Trigger finger and trigger thumb consist in the altered movement causing an involuntary catching when flexing the finger towards the palm. In severe cases the fingers are locked in a flexed position and cannot be straightened.
Trigger finger is a pathology of the flexor tendon, which connects the phalanges to the muscles in the palmar side of the forearm. The tendon is aligned with the finger and fixed by lateral ligaments named pulleys. The tenosynovium sheath encloses the tendon to facilitate its gliding when the finger is extended or flexed.
In trigger finger the irritated flexor tendon and pulleys become swollen occasionally leading to the formation of a nodule, which limits or blocks the sliding of the tendon during movement. A typical catching and popping noise can be heard during grasping function.
There are various classification systems for a shoulder impingement syndrome.
Stages of subacromial impingement in athletes - Jobe’s Classification
Pure impingement with no instability
Primary instability, with capsular and labral injury with secondary impingement, which can be internal or subacromial impingement
Primary instability due to intrinsic ligament laxity with secondary impingement
Pure instability with no impingement.
Grading of impingement changes - Milgrom’s Ultrasound Classification:
Stage 1 Bursal thickness from 1.5 to 2.0 mm
Stage 2 Bursal thickness over 2.0 mm
Stage 3 Partial or full thickness tear of the rotator cuff.
Impingement lesions - Copeland Levy Classification:
This is based on the location of the impingement, either on the acromial or the bursal side.
A0 normal - smooth surface
A1 minor deterioration, haemorrhage or local inflammation
A2 marked scuffing/damage of the undersurface of the acromion and coraco-acromial ligament
A3 exposed bone areas.
B0 normal - smooth surface
B1 minor deterioration, haemorrhage, inflammation
B2 major deterioration of the cuff, partial thickness tear
B3 full thickness tear of the rotator cuff
B4 massive cuff tear.
According to the Habermeyer Classification the fractures to the proximal humerus are divided into:
Type 0 one fractured part without dislocation
Type A two-part fracture of the great tuberosity and lesser tuberosity avulsion
Type B involves the humerus “surgical” neck below the femoral head as two-part, three-part and four-part with one or both tuberosities
Type C involves the humerus anatomical neck (between the head and greater tuberosity) as two-part, three-part and four-part with one or both the greater and lesser tuberosities.
These are defined further as:
One-part fractures are non-displaced fractures or fractures with minimal displacement
Two-part fractures only involve a single segment
Three-part fractures involve two segments
Four-part fractures occur when all humeral segments are involved (see image in pathology section)
The injury severity is proportional to the increasing number of fractures.
The irritation of the flexor tendon causing trigger finger is mostly a consequence of overuse of the hand; however the aetiology of this pathology remains unknown. The condition is more frequent in women and the adult/aged population. Apart from repetitive grasping/gripping function other causes leading to trigger finger include:
Tear to the flexor tendon
Infection of the synovium
Congenital condition predisposing to tendon nodule formation
Although risk factors leading to trigger finger have not been identified, the following factors may pose a risk:
Age between 40 and 60 years
Occupational activities: repetitive gripping of power tools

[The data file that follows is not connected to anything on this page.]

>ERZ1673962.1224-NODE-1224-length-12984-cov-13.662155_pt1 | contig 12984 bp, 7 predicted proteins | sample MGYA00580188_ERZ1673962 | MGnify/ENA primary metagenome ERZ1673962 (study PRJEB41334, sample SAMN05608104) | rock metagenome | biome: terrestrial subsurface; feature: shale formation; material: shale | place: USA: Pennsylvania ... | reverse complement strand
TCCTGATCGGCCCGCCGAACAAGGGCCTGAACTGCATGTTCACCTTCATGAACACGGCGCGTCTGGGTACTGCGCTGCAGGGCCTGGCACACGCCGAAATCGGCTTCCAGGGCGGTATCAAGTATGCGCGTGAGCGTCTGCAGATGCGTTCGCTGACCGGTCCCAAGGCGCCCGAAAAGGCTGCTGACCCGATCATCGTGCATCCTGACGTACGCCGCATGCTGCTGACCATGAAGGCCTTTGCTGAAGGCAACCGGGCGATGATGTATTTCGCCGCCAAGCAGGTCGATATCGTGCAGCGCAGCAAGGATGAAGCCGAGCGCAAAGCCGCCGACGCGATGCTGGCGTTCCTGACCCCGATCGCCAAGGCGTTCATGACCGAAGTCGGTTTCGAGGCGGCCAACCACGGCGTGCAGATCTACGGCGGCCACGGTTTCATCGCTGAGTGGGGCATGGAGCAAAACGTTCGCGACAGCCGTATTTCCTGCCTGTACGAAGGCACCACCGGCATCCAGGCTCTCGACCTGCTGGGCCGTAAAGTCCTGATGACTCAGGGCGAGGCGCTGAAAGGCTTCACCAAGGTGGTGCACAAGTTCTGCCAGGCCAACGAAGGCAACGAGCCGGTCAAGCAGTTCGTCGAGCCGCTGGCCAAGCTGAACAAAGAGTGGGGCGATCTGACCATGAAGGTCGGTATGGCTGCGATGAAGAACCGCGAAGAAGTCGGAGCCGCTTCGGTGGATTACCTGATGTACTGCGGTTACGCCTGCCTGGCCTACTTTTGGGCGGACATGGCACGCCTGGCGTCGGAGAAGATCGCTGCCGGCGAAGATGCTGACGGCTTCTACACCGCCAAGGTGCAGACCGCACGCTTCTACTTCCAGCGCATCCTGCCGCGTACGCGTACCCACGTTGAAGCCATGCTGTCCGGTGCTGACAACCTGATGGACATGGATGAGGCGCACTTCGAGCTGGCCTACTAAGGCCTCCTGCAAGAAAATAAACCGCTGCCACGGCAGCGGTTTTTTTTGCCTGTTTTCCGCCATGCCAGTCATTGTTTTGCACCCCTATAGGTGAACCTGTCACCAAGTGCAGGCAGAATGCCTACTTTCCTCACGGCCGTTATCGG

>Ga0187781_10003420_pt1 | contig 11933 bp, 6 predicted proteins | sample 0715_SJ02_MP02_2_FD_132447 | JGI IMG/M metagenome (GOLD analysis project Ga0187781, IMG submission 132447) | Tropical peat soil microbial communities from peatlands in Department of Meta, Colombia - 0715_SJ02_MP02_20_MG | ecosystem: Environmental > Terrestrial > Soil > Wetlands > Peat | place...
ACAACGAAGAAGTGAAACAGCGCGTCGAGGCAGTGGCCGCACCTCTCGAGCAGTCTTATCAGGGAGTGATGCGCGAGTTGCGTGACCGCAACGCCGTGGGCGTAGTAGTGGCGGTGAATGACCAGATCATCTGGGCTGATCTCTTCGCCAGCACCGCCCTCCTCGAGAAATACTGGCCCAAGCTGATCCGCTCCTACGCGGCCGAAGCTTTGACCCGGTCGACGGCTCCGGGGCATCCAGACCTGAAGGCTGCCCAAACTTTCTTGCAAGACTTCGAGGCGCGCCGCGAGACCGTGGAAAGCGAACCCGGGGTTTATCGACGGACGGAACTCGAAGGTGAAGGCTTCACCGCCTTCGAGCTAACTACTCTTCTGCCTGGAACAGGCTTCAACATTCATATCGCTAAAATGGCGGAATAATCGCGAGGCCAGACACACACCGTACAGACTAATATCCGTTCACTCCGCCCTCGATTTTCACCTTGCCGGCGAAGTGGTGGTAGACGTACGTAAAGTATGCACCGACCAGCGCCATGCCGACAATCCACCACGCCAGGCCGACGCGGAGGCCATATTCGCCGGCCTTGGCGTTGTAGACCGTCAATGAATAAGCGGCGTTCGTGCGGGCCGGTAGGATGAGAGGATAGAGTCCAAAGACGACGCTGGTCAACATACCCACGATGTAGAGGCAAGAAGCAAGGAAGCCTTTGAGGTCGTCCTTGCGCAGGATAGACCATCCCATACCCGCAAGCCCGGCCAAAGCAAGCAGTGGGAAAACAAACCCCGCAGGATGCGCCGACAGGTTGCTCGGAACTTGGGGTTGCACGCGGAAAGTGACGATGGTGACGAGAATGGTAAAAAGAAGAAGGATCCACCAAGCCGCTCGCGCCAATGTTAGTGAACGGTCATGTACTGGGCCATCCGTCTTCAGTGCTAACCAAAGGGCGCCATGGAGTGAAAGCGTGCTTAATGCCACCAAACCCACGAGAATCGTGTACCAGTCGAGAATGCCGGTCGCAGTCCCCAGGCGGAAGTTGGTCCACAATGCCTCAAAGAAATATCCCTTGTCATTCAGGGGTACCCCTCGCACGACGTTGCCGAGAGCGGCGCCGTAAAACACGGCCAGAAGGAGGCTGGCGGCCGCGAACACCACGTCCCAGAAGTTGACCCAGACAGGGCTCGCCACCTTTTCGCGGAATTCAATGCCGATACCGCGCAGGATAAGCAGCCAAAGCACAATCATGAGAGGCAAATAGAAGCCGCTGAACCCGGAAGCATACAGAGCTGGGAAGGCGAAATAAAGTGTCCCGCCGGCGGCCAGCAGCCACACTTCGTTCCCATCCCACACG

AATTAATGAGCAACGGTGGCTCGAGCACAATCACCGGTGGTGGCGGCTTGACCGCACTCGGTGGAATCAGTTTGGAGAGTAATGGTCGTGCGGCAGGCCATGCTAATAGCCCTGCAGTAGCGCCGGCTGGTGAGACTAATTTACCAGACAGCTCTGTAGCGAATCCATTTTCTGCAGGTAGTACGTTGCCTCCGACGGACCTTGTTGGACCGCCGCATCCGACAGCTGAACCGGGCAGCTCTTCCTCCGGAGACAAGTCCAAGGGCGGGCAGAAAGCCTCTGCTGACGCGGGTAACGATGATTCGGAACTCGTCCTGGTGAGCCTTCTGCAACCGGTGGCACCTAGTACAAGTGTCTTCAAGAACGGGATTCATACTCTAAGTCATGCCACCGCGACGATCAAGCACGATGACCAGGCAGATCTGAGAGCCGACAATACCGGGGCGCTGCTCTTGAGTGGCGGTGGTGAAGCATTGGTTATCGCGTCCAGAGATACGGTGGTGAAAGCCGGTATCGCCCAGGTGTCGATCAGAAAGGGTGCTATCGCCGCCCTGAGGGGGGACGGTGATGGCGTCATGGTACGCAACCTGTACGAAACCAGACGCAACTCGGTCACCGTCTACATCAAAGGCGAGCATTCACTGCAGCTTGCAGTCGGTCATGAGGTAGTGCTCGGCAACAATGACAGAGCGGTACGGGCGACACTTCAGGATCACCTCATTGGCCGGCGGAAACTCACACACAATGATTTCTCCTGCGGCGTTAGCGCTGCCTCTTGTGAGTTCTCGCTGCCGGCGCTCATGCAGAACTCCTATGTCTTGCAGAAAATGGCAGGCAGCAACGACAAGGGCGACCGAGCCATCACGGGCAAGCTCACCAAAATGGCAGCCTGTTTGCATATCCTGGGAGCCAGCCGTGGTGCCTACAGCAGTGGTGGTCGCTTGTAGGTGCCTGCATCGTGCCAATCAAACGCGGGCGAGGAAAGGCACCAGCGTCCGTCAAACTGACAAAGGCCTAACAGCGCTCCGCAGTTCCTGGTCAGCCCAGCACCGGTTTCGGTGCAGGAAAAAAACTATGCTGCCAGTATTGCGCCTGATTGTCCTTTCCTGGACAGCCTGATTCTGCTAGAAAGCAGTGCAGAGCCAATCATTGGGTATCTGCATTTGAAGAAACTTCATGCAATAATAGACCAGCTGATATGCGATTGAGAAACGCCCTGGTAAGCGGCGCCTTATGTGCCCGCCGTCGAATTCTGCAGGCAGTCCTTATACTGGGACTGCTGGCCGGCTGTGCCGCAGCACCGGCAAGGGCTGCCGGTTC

Prolonged driving (grasping the steering wheel)
Daily activities: writing, carrying bags and briefcases
Medical conditions: diabetes increases four times the risk, rheumatoid arthritis
The symptoms arising from a trigger finger are:
Pain at the nodule site when flexing and extending the finger
Clicking sensation when flexing the finger
Impaired finger extension
Movement restrictions (grasping) especially after inactivity
Blockage of the finger in a bent position
The diagnosis of trigger finger does not require special tests or X-rays. Medical examination is based on:
Observation of the hand anatomy
Palpation to detect the presence of nodules at metacarpo-phalangeal or proximal-phalangeal joints
Assessing changes in finger flexion/extension, stiffness, pain level when opening/closing the fist 10 times
Audible clicking/popping noises
Conservative treatment is the most common and efficacious management of trigger finger. if the condition has not been protracted over four months, physiotherapy and occupational therapy will restore successfully finger function. Conservative management also include:
Immobilisation of the fingers with a splint until the inflammatory condition has subsided
Administration of NSAIDs
Local steroid injection
Surgery is required in case of severe and prolonged trigger finger symptoms. It consists in the resection of the pulleys at the nodule zone to free the tendon during movement. This an outpatient procedure performed under local anaesthesia. Methods such as endoscopic surgery and percutaneous tendon release are available providing a faster postoperative healing.
Complications following a surgical treatment of trigger finger are:
Limited straightening of the finger (insufficient tendon release)
Hyperextension of the finger (excessive tendon release)
Ongoing trigger finger
A physical or occupational therapist will guide stretching movements to restore flexibility and physical exercises to strengthen the fingers and re-acquire fine motor control. Physiotherapy is recommended for 6 weeks. Full recovery after surgery can take up to 6 months. Advice on modifying daily activities is provided to avoid excessive stress on the affected tendon.
There are no specific measures to prevent trigger finger. The best strategy is to avoid excessive strain of the flexor tendon during occupational and daily activities.